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Cosplay - unsorted by danlayton

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Submitted on
October 21, 2008


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Cross posted from my Multiply and Liveju blogs.

Disclaimer: A lot of you know me in the cosplay community, and some of you might think that my words may represent the community or organization im involved in.  These thoughts are my own based from my own observation.  Blame anyone else and ill just laugh at your expense.  Thanks.</i>

Bear with me for adding another thought regarding the cosplay scene, i cant help it if certain issues or stories end up quite thought provoking.

Stories of cosplayers being harassed by some spectators are the common buzz in the community recently, and it had me thinking, what provoked these people to commit such actions that are considered unappropriate by the cosplayers themselves?

There are already tips and suggestions focused towards the audience on how to treat cosplayers. Now in this blog, id like to attempt to give focus on the other side of the spectrum: us.

Honestly, there are times that our actions and choice of appearance do make us prime targets of harassment (intentional or unintentional), even when you say its because you did it for the art, for cosplay or for the lulz (fun).

What im trying to make out in this blog is to answer WHY it happens to us, and what goes on in the mind of some con-goers, perhaps to instill some understanding that even if what they do seem blatantly wrong, we might consider how they came to be that way.

I'll start with the most obvious.

Lets face it, fantasizing a character is a two way street when you cosplay.  Cosplayers wanted to be that dreamy (read: bishie) character, while spectators would want to be WITH their dream character.  Being in public means you are highly accessible to people who would want to stand beside you and be taken a picture. Some may forget that you are NOT that character, just somebody PRETENDING to be one, and who just happens to look very much alike.  

Some of us forget that con-goers know the characters you cosplay, and will sometimes treat that character the same way they see on DVD.  Yes, i know the drill: This is not TV! Ah but you forget, THIS IS COSPLAY! Cosplay a cat-like character, and chances are you will be patted on the head by an over-enthusiastic fan.  Cosplay a character that gets hugged all the time in the anime, and you WILL be hugged by con-goers who would love to replicate that particular scene.  Sure it may sound stupid and socially inept, but we often forget that an anime con IS a gathering of anime otakus (like us!) who feel that they are in their own world or territory, in which we all enjoy each other's fandom.  So in a way, they expect you to be hugged, because the character in the anime did so, no matter how much you verbally abuse/remind them for violating your private space.

That should be common sense to any cosplayer who would think of attempting to cosplay sexy or revealing characters.  True otakus will recognize the nature of your revealing characters and may want to you act out the role.  Just like what i mentioned earlier, you will inherit the role of the character, and if your character is a foxy temptress who likes to caress every male or female she desires, they will expect you to act it out, even if you think its beyond irrational.  This is especially true with characters who are known to be ecchi, who are famous for particular quirks like cleavage or panty shots.  So if you want to get into that role, be ready for the consequences.    

I can attest to this personally.  During Anime Quest 1 back in 2001, i cosplayed a hentai character, particularly a Shikima Demon Lord, complete with all the variable "appendages".  It was painted green of course and not flesh colored to mask its scandalous nature, but die hard otakus recognized me on the spot.  And they played with my appendages to the point that it was already bordering harassment.  One even took a tentacle and tried to shove it in my mouth, in which i told him sternly it wasnt funny anymore.  But later i realized later i brought it all to myself.  A hentai character will be treated as such.  I should have known that.  Sure it was fun to be in a costume as controversial as hentai, but do not go raging over the acts of some people who think of you as that character.  You would have to be patient with them, keep reminding them that you are still a person inside that hentai shell.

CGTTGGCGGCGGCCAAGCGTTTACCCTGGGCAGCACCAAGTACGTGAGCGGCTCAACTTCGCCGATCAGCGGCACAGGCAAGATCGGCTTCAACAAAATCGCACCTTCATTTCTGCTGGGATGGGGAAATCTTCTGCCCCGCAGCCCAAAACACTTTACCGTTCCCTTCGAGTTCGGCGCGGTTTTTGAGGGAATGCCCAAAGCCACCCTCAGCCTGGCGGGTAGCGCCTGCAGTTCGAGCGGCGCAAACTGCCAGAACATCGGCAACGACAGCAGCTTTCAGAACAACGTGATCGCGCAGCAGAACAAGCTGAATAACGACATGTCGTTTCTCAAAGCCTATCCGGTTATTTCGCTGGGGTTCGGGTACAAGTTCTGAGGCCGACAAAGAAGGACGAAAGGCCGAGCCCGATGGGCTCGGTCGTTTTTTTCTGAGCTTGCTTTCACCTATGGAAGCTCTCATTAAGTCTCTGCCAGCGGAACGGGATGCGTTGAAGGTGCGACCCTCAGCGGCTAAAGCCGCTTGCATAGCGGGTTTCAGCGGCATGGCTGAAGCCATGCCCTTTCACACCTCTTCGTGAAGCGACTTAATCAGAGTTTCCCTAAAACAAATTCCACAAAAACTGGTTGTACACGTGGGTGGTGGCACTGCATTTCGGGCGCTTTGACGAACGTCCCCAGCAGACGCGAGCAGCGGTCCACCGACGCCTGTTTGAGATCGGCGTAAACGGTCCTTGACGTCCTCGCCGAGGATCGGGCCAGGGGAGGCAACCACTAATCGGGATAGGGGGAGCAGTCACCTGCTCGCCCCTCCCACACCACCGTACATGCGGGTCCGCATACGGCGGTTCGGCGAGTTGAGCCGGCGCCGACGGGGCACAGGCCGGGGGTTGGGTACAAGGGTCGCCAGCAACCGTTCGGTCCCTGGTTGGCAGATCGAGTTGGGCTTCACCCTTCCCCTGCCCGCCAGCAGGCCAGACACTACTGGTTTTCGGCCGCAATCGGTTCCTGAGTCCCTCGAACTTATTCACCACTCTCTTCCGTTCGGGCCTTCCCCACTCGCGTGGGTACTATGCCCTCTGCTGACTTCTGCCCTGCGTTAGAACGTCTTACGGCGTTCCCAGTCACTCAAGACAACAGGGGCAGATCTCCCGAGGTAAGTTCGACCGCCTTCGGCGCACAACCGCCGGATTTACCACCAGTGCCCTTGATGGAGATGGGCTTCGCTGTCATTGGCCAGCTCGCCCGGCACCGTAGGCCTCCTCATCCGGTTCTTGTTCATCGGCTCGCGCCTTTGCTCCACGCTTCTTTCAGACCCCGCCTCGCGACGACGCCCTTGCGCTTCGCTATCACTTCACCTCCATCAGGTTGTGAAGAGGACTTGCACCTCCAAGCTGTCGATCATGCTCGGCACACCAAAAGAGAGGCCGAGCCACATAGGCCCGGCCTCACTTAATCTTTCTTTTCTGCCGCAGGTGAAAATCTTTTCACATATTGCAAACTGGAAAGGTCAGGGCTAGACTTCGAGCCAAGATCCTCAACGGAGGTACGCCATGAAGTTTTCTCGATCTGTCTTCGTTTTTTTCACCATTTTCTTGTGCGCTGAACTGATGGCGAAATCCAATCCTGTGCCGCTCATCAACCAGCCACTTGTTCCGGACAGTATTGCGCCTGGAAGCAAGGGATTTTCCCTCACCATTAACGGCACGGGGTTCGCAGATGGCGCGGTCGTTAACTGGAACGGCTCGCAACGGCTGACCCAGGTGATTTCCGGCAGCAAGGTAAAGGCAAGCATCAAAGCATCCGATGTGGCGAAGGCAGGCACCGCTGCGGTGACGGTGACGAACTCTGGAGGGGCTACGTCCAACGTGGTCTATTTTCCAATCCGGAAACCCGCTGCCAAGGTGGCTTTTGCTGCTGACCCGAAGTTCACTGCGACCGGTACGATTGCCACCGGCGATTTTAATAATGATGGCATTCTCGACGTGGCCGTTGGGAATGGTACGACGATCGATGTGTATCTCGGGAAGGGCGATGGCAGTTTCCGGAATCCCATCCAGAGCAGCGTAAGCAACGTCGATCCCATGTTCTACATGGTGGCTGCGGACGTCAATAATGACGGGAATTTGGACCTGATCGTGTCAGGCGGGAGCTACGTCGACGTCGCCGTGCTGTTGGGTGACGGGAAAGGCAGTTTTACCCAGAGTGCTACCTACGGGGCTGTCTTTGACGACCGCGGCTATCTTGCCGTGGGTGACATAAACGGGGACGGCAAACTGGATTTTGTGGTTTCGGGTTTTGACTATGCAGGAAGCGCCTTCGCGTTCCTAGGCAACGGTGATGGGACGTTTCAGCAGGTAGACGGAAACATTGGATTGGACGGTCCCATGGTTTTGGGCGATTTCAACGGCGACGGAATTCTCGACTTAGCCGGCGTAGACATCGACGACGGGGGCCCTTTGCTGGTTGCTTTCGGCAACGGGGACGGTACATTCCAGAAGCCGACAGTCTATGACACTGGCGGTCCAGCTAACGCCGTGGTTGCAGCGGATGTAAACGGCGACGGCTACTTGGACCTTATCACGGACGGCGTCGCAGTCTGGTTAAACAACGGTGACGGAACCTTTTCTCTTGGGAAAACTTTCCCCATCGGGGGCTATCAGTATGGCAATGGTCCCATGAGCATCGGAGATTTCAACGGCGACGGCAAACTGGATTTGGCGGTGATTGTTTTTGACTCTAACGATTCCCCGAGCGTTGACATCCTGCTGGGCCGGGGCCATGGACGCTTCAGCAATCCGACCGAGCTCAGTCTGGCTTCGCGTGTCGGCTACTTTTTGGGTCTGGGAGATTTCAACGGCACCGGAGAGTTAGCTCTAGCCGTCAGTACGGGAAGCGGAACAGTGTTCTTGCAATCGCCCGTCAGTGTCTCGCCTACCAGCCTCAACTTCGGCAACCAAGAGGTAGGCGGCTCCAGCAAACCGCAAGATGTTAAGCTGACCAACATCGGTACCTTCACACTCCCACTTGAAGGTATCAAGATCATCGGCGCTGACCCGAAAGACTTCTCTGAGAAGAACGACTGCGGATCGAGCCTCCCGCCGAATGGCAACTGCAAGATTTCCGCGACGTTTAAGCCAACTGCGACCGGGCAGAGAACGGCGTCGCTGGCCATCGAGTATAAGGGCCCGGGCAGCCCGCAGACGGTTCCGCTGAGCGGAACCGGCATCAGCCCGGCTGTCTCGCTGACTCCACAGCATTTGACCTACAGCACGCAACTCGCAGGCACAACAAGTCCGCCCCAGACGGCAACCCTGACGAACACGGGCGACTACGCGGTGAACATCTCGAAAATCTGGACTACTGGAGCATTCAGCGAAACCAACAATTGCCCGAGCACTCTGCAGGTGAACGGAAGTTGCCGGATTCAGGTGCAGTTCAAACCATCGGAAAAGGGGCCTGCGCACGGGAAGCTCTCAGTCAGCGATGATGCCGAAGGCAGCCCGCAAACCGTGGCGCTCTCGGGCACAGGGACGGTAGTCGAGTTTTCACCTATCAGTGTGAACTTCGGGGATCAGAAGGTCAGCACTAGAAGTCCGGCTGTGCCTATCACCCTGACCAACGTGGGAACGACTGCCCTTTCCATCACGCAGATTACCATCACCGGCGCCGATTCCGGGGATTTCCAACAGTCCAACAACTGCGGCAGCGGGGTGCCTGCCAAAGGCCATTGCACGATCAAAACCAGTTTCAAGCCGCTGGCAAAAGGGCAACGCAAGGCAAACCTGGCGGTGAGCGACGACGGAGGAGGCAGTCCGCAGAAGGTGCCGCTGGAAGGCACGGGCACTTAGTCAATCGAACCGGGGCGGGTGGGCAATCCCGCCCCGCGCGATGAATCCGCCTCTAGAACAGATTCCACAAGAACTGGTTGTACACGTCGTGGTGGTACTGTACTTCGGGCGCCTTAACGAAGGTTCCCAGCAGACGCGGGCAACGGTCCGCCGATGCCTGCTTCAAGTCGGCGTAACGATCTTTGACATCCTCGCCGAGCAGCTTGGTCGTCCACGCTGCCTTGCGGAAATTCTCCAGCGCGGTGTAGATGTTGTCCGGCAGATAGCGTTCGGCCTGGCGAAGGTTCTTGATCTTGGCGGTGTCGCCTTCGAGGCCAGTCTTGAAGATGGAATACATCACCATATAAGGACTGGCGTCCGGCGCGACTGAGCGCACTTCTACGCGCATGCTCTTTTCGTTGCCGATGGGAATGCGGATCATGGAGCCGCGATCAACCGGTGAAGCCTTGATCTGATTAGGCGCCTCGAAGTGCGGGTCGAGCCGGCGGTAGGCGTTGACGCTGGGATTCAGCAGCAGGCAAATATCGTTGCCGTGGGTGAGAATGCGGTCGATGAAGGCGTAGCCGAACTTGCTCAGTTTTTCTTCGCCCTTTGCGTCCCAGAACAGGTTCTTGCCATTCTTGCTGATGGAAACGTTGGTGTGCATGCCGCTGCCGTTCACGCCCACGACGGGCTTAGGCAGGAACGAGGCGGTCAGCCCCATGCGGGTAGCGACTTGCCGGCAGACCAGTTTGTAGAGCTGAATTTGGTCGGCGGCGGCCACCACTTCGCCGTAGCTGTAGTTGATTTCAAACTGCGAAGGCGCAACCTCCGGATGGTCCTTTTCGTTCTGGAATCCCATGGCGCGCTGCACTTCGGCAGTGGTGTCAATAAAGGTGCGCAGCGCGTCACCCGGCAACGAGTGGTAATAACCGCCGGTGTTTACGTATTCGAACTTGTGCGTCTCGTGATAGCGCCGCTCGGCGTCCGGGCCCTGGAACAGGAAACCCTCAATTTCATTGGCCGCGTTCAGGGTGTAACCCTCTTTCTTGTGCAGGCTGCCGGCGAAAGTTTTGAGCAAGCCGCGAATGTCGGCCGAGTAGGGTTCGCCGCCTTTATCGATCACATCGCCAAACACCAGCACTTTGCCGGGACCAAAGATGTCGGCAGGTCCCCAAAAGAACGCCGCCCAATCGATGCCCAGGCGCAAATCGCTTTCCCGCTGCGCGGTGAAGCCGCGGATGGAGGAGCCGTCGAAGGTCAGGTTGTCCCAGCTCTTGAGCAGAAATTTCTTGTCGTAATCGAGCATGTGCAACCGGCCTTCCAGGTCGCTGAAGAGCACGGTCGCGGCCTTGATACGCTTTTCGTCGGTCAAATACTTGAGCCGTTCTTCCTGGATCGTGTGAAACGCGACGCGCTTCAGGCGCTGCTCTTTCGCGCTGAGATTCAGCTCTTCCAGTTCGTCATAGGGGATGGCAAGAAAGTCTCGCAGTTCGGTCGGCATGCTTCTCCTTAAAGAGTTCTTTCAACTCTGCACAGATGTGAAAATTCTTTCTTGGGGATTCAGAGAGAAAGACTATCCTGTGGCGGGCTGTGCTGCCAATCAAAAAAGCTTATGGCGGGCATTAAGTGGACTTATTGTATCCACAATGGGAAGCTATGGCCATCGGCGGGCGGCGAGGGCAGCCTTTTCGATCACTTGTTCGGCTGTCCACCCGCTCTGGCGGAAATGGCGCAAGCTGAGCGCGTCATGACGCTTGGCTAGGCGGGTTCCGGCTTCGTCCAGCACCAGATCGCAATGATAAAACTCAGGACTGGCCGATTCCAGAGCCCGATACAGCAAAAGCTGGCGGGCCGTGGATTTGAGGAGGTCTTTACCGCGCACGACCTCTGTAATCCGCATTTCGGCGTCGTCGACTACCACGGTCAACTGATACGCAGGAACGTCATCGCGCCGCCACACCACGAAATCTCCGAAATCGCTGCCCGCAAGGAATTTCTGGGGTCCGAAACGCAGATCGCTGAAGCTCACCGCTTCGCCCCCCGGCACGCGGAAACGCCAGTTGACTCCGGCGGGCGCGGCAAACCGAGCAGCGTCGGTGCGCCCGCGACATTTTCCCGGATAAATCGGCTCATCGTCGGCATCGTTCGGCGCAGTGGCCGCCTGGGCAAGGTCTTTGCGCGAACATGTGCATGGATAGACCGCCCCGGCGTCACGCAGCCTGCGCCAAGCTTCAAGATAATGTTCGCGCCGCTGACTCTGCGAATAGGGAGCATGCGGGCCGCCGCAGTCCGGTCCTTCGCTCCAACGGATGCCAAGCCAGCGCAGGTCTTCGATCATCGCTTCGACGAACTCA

Kids who will poke, pull, push, punch, kick, step, grab and even try to ride you.  Because of the fact that you are that invincible war machine they saw on TV.  This is much worse then getting the attention of a teen or grown-up fan, because you cannot shout at the kids nor push them roughly aside without having an angry mob of parents and relatives beat the crap out of you.

If there is anything i'd like to say to all crossdressers out there, is that you all have a long way to go to convince the general populace that what you do is not related to being a homosexual (this is assuming that you're straight and you were paying homage to a character opposite of your sex), because the practice of dressing up as the opposite gender (and wanting to be one) has been as old as civilization itself.  Crossdressers will become targets of ridicule and will be subjected with harassment from their same gender.  Male crossdressers will be surrounded by men who would do things in public that would be unthinkable if done with a girl: holding the shoulders, their hands, their waists, kiss their cheeks and yes, even mash their fake boobs. Same with the female crossplayers and their equally rumbustious female fans.  Some will automatically think that if you crossdress, you are "game" with anything they can image you can do, since you had the guts to wear a skirt or wear tight bandages to imitate a flat chest. You would have to practice a lot in saying "no" without having to end up in a fist fight.

So what is the lesson im trying to say here?  That we cosplayers should bow to the whim of these con-goers with their irrational behaviour and lack of common sense and decency?  

No. That in itself is lack of common sense.  

What im trying to say here is that the behavior you've witnessed the day you started cosplaying has a reason, and its probably the same reason why you cosplayed in the first place: because you love the character.  You have given them (the average con-goer) the opportunity by bringing alive a character that used to be trapped behind a TV or computer screen, and they would want that experience to be memorable.  So what we should do, while we remind them of their actions, is to understand those very actions as well and why they happen.  

The choice of cosplay you make is also your own responsibility.
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nienkiepinkie Featured By Owner Jan 3, 2012  Student Digital Artist
this is verry good
i love cosplay and i want to cosplay Sweden or Russia or England from the populair anime series Axis Powers /Hetalia/World series